Frame rate has been doubled, it is now 120 fps. You can also choose the old 60 fps. According to Olympus, the absolute color quality of viewfinder image is better at 60 fps. There and then I couldn´t really see any difference. The real difference is 120fps giving you a lot smoother experience with moving subjects and while panning.
Another improvement with moving subjects is a markedly shorter refresh time of EVF. E-M5´s new TruePic VI image processor has separate processors for saving images and LiveView. Now EVF seems to be on almost all the time. According to Olympus, the lag is shortened to 29ms.
Stabilized EVF is another real breakthrough. Viewfinder image is always stabilized when in body stabilization (IBIS) is on. Always means here also video and with every lens. This means a marked benefit when using long focal lengths, shooting macro and using magnifications with manual focusing. Viewfinder stabilization actuates when you press shutter button halfway down.
EVF has now an eye sensor. When you move the camera to your eye, the image is displayed on the EVF. When you move the camera off your eye, the Super Control panel is displayed on the backside monitor. You can have the backside monitor to display the image by pushing monitor button on the right side of EVF structure.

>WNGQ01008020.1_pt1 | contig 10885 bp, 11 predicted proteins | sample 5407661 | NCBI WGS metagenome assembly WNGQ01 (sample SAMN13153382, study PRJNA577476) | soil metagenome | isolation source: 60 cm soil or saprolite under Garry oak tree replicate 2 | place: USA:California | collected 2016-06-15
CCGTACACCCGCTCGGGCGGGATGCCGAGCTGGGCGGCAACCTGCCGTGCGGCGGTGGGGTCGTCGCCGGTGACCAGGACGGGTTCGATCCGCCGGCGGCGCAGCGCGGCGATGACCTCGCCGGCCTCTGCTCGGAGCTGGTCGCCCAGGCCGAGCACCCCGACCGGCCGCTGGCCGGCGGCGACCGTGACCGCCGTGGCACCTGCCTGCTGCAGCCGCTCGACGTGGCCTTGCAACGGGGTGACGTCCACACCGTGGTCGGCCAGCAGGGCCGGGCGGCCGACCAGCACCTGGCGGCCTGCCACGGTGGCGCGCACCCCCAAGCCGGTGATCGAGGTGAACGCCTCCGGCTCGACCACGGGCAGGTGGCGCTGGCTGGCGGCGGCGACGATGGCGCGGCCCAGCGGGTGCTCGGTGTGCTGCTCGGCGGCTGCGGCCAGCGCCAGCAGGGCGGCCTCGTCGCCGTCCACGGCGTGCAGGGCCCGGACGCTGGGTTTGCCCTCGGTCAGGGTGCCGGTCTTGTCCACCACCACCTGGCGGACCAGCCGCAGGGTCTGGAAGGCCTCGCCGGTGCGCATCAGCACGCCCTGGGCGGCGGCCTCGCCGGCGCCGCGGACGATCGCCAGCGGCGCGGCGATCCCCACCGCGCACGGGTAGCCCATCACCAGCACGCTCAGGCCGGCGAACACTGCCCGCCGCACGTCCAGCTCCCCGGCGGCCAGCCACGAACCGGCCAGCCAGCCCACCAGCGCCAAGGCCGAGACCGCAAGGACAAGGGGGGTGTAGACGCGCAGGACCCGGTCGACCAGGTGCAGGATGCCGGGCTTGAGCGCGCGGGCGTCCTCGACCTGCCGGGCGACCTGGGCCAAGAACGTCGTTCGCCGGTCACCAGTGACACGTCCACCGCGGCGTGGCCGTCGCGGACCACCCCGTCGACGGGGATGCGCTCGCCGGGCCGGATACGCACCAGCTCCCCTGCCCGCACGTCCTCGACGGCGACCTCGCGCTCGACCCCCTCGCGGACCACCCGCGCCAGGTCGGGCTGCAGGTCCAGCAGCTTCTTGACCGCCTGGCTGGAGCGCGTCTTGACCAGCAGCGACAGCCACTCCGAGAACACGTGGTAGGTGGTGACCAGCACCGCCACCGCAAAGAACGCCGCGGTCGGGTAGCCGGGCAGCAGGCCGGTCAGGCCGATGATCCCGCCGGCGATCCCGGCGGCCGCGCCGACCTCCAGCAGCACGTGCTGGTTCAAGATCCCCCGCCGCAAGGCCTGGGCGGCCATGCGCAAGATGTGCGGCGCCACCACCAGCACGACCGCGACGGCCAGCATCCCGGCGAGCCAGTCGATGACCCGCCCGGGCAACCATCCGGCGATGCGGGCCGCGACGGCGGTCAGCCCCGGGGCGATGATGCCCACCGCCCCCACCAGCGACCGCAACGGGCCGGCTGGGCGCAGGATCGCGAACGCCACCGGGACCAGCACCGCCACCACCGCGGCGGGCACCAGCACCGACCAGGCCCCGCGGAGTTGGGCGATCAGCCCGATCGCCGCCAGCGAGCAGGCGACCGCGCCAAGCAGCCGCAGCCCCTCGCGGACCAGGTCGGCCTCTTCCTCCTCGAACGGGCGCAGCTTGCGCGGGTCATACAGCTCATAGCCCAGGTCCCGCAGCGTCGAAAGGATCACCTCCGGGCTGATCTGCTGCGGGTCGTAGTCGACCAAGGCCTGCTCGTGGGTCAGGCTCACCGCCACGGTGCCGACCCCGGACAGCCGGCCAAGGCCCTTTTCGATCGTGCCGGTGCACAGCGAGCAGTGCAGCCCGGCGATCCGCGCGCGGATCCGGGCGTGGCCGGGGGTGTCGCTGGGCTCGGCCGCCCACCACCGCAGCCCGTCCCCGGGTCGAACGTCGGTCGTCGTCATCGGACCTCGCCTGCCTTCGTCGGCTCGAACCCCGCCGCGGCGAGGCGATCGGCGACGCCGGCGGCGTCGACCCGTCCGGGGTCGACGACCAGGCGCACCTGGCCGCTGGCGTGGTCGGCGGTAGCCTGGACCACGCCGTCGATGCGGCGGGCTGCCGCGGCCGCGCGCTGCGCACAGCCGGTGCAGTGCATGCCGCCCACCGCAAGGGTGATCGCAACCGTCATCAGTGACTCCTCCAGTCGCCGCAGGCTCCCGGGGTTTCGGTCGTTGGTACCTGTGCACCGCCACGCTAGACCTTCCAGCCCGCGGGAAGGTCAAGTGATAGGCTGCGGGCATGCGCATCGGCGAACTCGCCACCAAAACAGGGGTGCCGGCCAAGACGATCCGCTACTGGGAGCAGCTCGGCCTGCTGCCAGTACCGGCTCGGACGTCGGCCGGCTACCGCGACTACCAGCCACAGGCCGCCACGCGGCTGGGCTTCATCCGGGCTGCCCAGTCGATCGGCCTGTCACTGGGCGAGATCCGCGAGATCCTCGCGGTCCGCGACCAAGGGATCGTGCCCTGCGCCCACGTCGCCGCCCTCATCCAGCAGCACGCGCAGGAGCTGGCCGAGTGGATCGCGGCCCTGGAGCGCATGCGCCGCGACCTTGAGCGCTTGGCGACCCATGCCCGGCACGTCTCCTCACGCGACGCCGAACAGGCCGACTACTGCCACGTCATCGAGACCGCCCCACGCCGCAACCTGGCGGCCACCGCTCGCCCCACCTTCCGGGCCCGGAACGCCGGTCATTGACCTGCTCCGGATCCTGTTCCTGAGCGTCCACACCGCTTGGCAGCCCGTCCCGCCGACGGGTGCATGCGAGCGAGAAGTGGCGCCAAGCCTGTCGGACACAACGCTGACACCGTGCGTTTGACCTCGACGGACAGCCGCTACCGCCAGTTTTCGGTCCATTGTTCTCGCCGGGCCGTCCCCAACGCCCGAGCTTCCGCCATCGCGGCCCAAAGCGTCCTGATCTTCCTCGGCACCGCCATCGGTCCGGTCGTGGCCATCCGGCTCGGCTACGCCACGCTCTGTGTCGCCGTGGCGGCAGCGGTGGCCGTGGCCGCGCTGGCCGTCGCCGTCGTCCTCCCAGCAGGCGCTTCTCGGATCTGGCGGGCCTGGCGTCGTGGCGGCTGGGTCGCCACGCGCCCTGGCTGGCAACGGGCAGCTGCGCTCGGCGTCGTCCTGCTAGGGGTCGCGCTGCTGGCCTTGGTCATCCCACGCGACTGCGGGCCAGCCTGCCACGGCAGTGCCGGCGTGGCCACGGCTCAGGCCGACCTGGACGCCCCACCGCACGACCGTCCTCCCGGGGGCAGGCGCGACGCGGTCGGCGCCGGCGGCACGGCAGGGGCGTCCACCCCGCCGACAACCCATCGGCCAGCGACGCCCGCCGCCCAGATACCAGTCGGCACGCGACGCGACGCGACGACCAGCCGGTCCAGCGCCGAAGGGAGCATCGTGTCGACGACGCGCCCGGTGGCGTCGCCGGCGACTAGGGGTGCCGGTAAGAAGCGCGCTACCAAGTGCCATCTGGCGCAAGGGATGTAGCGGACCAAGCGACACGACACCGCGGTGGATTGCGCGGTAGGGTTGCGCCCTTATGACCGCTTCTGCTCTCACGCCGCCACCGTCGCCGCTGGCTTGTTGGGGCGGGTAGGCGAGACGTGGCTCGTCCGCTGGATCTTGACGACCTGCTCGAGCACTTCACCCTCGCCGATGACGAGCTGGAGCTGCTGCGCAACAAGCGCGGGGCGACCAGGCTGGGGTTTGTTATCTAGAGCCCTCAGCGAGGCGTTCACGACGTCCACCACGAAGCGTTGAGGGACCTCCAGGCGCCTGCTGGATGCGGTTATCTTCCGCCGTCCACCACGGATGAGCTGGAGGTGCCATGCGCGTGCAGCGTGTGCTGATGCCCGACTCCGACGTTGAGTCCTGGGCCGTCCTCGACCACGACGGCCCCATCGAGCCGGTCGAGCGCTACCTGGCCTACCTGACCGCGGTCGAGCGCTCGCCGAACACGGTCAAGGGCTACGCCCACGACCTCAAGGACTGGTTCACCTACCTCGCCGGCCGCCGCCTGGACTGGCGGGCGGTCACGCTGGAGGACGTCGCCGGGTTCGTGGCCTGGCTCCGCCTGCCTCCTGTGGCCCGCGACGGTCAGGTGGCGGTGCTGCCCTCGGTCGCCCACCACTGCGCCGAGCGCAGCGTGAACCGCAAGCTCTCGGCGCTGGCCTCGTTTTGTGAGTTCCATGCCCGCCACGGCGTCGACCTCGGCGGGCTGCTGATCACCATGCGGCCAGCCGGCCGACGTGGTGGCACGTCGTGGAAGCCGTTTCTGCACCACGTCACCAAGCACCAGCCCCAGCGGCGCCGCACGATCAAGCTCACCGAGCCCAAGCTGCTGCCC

EVF is not tiltable. You can use Olympus (4/3) angle finder with E-M5. You can also take off accessory port cover and add a VF-2 on E-M5 and have a tilltable EVF. The combination may be funny looking but totally functional.
16MP Live MOS sensor
E-M5 has a new (for Olympus at least) 16MP sensor instead of the 12MP sensor used in E-P3. It might be the same sensor as in Panasonic GX-1 or not. Olympus doesn´t tell. Comparing some specs from these two cameras makes me think the basic sensor could be the same. But there is lot more to a sensor. Olympus is now using a version of their ”Fine Detail Processing” technology which was introduced in E-5. That is an implication of E-M5 having a thin low pass (AA) filter which is good for sharpness. Olympus is using their ”Real Color” technology which is related to used RGB array. E-M5 is reading the sensor at up to double speed compared to previous cameras and that has benefits in fps rate, continuous autofocus and video quality.
Testing a production camera will tell the truth about sensor related to image quality. Right now I can only say that IQ will be better than with E-P3. Olympus speaks about highest sensitivity, lowest noise and widest dynamic range in their E-series. ISO range is now 200 - 25600.
Five Axis In Body Image Stabilization, IBIS
The newly developed 5 axis IBIS unit is a huge element compared to E-M5´s volume. I have outlined it here with red. It contains also Olympus SSWF sensor cleaning unit. I have not seen the units or pictures of them side by side but I think this structure is some three times as big as the one in E-P3. IBIS unit forces EVF electronics situated above EVF, which together with accessory port dictates the height of EVF box.